PT: The Monster at the End of this Book by Grover. And honestly, I just bought a new copy, and it still holds up. Also, The Hobbit. My father was a card-carrying (or pin-carrying; he had a fan club pin that read ‘Frodo Lives’), pipe-smoking (and yeah, I would come to find out years later that his pipe-weed wasn’t just a Hobbit reference) Tolkien fan. So, I loved it by osmosis. The book, not the weed. Really!
JJ: The Monster at the End of this Book is my husband’s favorite childhood book as well. We just bought a copy for our new niece that’s on the way. If you couldn’t teach, coach, or write, what job would you love to do?
PT: I mentioned my punk rock dreams earlier, but that’s not really a job, is it? I’m assuming by ‘write’ we mean fiction, yeah? I’ll cheat a little and say a sportswriter, or maybe an obnoxious know-it-all sports radio hack. I tend to keep my sporting opinions to myself, or off the social media sphere, anyway, but I’ve been a lifelong sports fan and sports media junkie.
JJ: Which horror book scares you the most?
PT: When I first tried to read King’s It as an eighteen-year-old, having just returned home after my back surgery, I quit after the first chapter because I was too scared. (I did eventually read the book years later.) More recently, Nathan Ballingrud’s novella “The Visible Filth” freaked the hell out of me, and Sara Gran’s Come Closer is Creepy with a capital C.
JJ: I am obsessed with the horror genre in both books and movies. What is your favorite horror movie?
PT: I can’t pick just one. You get a top three without an order. The Thing is the most obvious/popular choice of the three here. I admire the atmosphere, intensity, forward drive, and how all that menace, tension, and dread is still there even after untold number of viewings. Lake Mungo is a movie that I’ve been obsessed with for more than a decade now, and my novel Disappearance at Devil’s Rock is certainly Mungo-inspired. Such a sad, moving, and eerie film. I was going to go somewhat obscure with my third (Ravenous (1999), which feels more relevant now than it was when released, and I wrote parts of three novels to the movie’s soundtrack, and yes, with this parenthetical I slipped an extra movie onto my list! muhahaha) but I can’t leave out Jaws because if I did a shark would eat me. It remains the movie that has given me the most nightmares and the movie I’ve seen the most. I periodically become re-obsessed with the film and do things like read Robert Shaw’s play The Man in the Glass Booth or listen to the Jaws metal-opera The Great Fish by the band Squalus.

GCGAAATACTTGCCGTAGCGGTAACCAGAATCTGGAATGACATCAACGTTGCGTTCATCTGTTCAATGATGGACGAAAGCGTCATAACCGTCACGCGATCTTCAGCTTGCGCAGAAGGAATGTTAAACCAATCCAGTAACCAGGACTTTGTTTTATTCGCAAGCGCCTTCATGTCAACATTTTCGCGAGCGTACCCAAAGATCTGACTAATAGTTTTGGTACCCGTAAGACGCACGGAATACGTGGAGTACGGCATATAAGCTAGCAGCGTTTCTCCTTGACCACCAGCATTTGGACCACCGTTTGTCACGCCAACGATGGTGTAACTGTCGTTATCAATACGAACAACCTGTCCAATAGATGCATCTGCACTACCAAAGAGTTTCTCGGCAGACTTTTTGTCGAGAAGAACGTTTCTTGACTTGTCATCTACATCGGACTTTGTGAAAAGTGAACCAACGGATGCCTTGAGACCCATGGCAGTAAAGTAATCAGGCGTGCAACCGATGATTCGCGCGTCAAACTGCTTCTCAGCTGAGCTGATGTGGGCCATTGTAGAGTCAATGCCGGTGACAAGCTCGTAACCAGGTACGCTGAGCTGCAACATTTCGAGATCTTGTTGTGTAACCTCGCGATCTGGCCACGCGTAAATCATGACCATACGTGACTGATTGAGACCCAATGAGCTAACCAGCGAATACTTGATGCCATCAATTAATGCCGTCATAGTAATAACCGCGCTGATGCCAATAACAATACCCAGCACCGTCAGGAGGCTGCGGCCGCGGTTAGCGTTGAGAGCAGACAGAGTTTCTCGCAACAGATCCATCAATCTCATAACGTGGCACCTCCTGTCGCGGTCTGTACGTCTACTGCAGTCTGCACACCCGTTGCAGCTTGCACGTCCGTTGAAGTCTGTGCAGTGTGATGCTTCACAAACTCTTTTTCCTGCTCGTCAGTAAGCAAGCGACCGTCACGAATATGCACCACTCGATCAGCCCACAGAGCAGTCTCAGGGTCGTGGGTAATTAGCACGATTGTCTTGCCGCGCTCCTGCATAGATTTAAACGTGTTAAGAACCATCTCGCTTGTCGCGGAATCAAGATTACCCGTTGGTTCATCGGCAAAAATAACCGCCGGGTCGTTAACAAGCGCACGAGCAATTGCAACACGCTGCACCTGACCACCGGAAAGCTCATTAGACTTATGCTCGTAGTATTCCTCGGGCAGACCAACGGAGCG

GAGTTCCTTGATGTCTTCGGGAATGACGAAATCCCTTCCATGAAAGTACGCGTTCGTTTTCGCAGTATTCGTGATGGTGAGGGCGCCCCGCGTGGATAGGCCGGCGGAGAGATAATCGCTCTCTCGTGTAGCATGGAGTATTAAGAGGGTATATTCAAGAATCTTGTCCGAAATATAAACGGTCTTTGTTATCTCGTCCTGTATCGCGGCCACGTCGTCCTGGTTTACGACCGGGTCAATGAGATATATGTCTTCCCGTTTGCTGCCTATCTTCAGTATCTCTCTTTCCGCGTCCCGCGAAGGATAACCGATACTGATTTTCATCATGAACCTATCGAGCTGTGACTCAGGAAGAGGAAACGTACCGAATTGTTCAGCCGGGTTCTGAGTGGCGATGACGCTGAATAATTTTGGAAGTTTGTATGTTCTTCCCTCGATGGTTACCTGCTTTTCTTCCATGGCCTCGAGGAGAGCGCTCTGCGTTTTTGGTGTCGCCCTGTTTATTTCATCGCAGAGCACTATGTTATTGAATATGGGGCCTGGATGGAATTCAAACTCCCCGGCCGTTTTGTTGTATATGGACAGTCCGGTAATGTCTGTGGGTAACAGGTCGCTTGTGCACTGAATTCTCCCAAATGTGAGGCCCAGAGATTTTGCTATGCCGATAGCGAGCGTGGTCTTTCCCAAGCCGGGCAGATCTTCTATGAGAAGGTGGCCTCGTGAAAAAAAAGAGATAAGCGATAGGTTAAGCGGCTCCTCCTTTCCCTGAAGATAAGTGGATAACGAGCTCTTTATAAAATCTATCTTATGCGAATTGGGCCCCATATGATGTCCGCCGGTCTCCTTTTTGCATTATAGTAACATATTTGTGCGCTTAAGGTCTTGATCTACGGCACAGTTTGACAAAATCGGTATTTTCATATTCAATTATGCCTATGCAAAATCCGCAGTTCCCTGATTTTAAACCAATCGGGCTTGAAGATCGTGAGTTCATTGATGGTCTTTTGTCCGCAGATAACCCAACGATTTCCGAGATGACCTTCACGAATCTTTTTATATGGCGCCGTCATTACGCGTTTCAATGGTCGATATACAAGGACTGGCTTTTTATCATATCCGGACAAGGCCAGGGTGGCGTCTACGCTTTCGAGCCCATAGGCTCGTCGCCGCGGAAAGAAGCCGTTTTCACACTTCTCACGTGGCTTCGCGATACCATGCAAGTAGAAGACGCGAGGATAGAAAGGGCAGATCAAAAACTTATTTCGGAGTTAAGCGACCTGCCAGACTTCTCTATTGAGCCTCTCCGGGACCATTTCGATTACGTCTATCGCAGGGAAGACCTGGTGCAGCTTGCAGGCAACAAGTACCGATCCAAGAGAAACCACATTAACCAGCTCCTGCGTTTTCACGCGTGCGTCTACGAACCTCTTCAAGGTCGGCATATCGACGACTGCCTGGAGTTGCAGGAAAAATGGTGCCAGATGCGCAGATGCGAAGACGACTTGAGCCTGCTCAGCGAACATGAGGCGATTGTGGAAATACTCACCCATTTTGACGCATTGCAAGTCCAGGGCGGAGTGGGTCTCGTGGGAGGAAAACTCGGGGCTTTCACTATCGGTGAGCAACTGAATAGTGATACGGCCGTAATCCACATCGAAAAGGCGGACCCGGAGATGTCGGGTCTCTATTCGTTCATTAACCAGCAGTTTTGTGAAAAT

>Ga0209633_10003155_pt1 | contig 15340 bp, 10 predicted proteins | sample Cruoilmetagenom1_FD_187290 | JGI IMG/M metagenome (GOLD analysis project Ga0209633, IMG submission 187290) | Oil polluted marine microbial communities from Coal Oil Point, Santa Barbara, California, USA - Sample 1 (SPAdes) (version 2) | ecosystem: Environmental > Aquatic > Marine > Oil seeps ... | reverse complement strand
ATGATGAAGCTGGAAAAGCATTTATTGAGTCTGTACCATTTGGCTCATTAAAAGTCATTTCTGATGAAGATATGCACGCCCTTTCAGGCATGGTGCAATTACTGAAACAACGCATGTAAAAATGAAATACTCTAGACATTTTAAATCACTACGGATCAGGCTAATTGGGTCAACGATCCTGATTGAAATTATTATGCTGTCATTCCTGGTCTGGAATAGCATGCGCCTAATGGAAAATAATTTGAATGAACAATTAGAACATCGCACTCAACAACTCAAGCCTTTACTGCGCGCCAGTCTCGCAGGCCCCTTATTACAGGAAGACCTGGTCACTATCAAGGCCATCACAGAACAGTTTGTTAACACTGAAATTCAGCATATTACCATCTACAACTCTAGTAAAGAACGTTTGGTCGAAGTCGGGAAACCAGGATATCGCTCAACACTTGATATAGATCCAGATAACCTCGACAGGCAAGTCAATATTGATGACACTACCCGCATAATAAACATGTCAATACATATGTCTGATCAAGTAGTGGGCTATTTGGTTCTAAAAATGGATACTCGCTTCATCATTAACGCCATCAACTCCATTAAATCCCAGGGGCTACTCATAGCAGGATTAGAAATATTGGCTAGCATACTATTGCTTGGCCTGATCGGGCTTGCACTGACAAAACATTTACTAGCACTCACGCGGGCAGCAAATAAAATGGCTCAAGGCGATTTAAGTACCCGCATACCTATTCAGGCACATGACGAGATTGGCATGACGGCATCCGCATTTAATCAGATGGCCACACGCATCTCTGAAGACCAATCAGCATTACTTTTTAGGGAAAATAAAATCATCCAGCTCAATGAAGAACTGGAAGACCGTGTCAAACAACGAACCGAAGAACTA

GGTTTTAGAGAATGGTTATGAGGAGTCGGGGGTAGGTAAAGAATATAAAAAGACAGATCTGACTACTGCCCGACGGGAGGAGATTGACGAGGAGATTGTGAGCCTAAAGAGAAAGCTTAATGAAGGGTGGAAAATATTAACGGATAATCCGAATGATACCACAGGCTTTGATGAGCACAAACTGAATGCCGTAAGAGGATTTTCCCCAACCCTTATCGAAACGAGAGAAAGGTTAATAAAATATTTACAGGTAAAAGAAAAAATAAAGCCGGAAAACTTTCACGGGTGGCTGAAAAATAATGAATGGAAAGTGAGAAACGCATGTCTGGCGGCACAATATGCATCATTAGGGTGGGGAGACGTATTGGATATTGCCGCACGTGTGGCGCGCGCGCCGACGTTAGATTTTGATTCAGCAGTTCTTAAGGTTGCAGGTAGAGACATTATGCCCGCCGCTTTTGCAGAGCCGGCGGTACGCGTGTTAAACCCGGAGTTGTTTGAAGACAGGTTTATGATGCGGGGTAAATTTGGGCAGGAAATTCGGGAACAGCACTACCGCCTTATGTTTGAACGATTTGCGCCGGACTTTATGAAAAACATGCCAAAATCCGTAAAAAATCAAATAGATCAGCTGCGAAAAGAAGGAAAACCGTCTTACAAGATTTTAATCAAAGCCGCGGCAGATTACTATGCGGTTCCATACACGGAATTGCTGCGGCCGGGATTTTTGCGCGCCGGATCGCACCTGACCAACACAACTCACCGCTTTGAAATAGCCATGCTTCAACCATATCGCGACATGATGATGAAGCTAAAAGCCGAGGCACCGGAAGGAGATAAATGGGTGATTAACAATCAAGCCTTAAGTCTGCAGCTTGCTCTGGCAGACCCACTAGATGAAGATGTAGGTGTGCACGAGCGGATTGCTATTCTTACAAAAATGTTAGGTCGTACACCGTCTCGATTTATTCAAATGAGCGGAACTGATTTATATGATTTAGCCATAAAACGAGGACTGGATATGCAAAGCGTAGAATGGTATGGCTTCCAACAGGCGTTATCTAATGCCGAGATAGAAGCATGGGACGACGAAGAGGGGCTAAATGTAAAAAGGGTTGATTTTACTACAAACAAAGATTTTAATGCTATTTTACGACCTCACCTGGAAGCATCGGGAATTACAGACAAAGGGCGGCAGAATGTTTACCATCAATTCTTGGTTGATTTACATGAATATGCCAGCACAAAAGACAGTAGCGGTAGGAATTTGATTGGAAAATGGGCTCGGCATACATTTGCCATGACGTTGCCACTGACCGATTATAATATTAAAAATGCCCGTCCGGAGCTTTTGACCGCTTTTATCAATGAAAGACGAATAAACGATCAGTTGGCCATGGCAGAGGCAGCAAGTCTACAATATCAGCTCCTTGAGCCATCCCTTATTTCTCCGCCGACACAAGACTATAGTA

JJ: What is your favorite horror subgenre? Is there a subgenre you don’t like?
PT: Supernatural horror tends to be my favorite. Or monster movies. Who doesn’t like a good monster movie?
I don’t love slashers (sorry) like most horror fans do. There are some great slasher movies of course, but I think it’s a short list, frankly.
JJ: Do you have any favorite indie publishers?
PT: Word Horde continues to impress and publishes great stuff like John Langan’s The Fisherman and Carrie Laben’s A Hawk in the Woods. Others who publish exciting stuff include Lethe Press, Grimscribe Press, and Influx Press (UK).
JJ: What is the title of your very first unpublished story?
PT: “Prima Donna.” A terrible, no good story about death personified confronting a serial killer who had killed someone he wasn’t supposed to. But it was the first story I ever wrote. I tapped out eight pages of it on an old Brother word processor with a screen the size of a cereal box top and managed to not save it and lost it all. I was dismayed to say the least. I don’t believe in signs from the universe, but I did think at the time if there were signs from the universe, what did this bullshit one mean? Do I give up, or do I practice perseverance and write it all again? I wrote it all again. Now you’re stuck with me.